Wine is diverse. Rhineland-Palatinate has now launched an initiative to draw attention to winegrowers who do not fit into the neatly sorted heterosexual world of men and women.
Mainz – With rosé wines, viticulture has long since overcome the binary either/or world of white and red wines.
Now, however, Rhineland-Palatinate has called on all non-binary people in the industry, as well as lesbian, gay, bisexual, transgender and intersex winemakers, to send in two wines each for a selection of two “queer wines”.
The participants in the campaign include Robert Boudier and his husband Elmar Koeller from Stetten – where the Palatinate borders on Rheinhessen and where the diversity of both regional traditions is lived.
“We are neither burdened by tradition nor do we need the winery directly for our existence,” says Elmar Koeller. He and his husband each have a different profession, but set new accents with the takeover of the historic winery eleven years ago.
“We first caused some irritation when we moved to the small village,” Koeller recalls. “I wasn’t born a missionary – but I follow the principle: I show what and who I am.” The couple also hoist the rainbow flag as a commitment to the diversity of life forms and the longing for peace. And the two also proudly show off their pink tractor in the winery. “It creates a lot of identity,” says Koeller, adding with a laugh that he doesn’t even drive the tractor himself – that’s how he fulfills the cliché of a gay man.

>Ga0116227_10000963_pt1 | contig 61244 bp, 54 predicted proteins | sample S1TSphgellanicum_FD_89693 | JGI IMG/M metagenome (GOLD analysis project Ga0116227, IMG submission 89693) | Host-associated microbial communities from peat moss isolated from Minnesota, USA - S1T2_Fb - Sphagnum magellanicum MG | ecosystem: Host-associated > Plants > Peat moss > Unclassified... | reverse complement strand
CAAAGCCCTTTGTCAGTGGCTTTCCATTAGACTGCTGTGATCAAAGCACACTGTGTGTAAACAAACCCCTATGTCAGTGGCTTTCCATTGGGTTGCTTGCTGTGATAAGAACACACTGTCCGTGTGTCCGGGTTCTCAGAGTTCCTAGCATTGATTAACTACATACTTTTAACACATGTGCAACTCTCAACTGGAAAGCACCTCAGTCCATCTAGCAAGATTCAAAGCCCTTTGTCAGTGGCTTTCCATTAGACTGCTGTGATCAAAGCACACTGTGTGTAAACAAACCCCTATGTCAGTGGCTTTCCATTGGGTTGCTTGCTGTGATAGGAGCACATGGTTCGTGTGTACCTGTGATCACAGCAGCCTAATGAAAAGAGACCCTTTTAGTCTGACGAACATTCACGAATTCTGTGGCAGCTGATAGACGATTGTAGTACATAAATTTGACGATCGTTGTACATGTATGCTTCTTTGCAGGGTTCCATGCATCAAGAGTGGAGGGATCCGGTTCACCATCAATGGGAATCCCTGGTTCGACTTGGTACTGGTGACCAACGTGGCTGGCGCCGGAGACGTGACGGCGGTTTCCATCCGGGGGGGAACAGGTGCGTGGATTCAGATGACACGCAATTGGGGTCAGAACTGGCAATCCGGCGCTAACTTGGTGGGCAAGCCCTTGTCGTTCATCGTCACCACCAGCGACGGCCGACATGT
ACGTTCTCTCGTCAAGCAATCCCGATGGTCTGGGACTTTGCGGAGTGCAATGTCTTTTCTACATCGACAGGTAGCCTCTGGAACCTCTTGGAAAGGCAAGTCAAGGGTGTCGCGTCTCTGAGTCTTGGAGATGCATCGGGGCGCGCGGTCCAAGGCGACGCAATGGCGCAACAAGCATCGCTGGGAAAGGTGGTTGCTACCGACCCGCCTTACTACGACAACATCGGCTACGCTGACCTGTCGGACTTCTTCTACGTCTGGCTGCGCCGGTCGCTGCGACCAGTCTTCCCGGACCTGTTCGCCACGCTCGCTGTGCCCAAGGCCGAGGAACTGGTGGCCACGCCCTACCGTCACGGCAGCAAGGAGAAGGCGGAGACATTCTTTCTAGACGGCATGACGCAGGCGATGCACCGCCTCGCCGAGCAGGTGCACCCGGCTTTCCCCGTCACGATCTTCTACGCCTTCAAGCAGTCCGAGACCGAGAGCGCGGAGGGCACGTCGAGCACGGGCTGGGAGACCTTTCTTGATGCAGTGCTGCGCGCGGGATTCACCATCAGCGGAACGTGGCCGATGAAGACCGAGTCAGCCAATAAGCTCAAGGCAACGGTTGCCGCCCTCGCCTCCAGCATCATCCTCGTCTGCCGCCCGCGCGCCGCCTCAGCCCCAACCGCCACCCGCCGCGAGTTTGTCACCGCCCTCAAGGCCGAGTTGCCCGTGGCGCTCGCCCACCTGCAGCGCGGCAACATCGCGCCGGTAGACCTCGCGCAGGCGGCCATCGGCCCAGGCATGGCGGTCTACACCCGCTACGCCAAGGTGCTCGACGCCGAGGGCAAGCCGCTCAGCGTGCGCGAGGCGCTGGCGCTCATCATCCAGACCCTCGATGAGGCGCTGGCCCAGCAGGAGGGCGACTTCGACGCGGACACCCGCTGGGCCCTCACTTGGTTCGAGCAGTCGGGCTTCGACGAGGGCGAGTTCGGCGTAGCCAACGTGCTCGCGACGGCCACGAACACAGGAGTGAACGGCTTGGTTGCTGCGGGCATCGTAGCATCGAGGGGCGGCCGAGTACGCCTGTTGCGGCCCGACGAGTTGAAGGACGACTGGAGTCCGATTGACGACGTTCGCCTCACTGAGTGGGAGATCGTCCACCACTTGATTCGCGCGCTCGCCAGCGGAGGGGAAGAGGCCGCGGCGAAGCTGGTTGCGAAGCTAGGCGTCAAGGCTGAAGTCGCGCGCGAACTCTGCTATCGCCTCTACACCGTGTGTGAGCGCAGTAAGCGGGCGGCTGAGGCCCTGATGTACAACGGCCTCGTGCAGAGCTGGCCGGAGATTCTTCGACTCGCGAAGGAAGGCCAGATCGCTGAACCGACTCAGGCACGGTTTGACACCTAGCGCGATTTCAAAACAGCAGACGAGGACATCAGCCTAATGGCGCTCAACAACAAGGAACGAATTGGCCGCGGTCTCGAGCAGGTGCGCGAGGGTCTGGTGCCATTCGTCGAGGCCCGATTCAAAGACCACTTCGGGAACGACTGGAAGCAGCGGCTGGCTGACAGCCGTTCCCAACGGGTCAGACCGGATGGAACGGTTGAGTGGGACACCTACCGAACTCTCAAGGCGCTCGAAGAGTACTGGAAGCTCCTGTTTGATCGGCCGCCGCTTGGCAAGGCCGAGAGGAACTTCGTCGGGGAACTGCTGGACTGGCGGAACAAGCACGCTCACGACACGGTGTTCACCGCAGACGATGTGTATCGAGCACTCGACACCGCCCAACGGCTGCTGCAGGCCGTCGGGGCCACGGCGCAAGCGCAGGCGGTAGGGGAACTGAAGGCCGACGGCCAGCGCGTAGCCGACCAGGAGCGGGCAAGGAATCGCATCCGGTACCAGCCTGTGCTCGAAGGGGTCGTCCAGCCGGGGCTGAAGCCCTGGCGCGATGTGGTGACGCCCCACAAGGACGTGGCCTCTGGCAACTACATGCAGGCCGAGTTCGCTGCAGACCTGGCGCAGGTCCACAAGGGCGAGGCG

“Pink tractor” is also the name of one of the two wines that the winery sent to Mainz for the selection of the queer wine. It is a rosé wine, a blend of Pinot Noir (Spätburgunder) and Pinot Meunier (Schwarzriesling). The second wine is a Sauvignon Blanc.
With critical comments on the initiative in the “Bild” newspaper, the CDU state chairwoman Julia Klöckner drew the attention of a broader public to it. “Our winegrowers on the Ahr are very different,” says the former Federal Minister responsible for viticulture and former German wine queen of the German Press Agency. “Cellars have been completely washed away by the flood, entire crops have been lost. Sexual identity is not in the foreground there.” Also, “the quality of a wine has nothing to do with it”. Such actions tend to do a disservice to “the legitimate concerns of the queer scene”.
The LGBTIQ* state representative David Profit (Greens), on the other hand, wants to use the initiative to draw attention to the diversity of lesbian, gay, bisexual, transident, intersex and non-binary winegrowers – all of these identities and ways of life are included in the long abbreviation.
“Diverse ways of life are of course also part of the world of wine today, but are currently not very visible,” explains the State Secretary in the Ministry of Family Affairs in Mainz. “With the new initiative “QueerWein Rheinland-Pfalz” I want to make this diversity in Rhineland-Palatinate more visible.”
At a tasting together with wine connoisseurs, Profit wants to select two wines from all the suggestions submitted, which will be presented on May 18th as “Queer wines”. The ministry wants to buy these and serve them on special occasions and send them nationwide.
For reasons of responsibility, the LGBTIQ* state commissioner also brought State Secretary Andy Becht (FDP) from the Ministry of Viticulture on board. Wine contributes to the country’s special culture of welcome and hospitality, explains Becht. “Values such as respect, freedom, acceptance and a good and understanding togetherness are all the more important to emphasize these days – and with pleasure also with unconventional methods.” dpa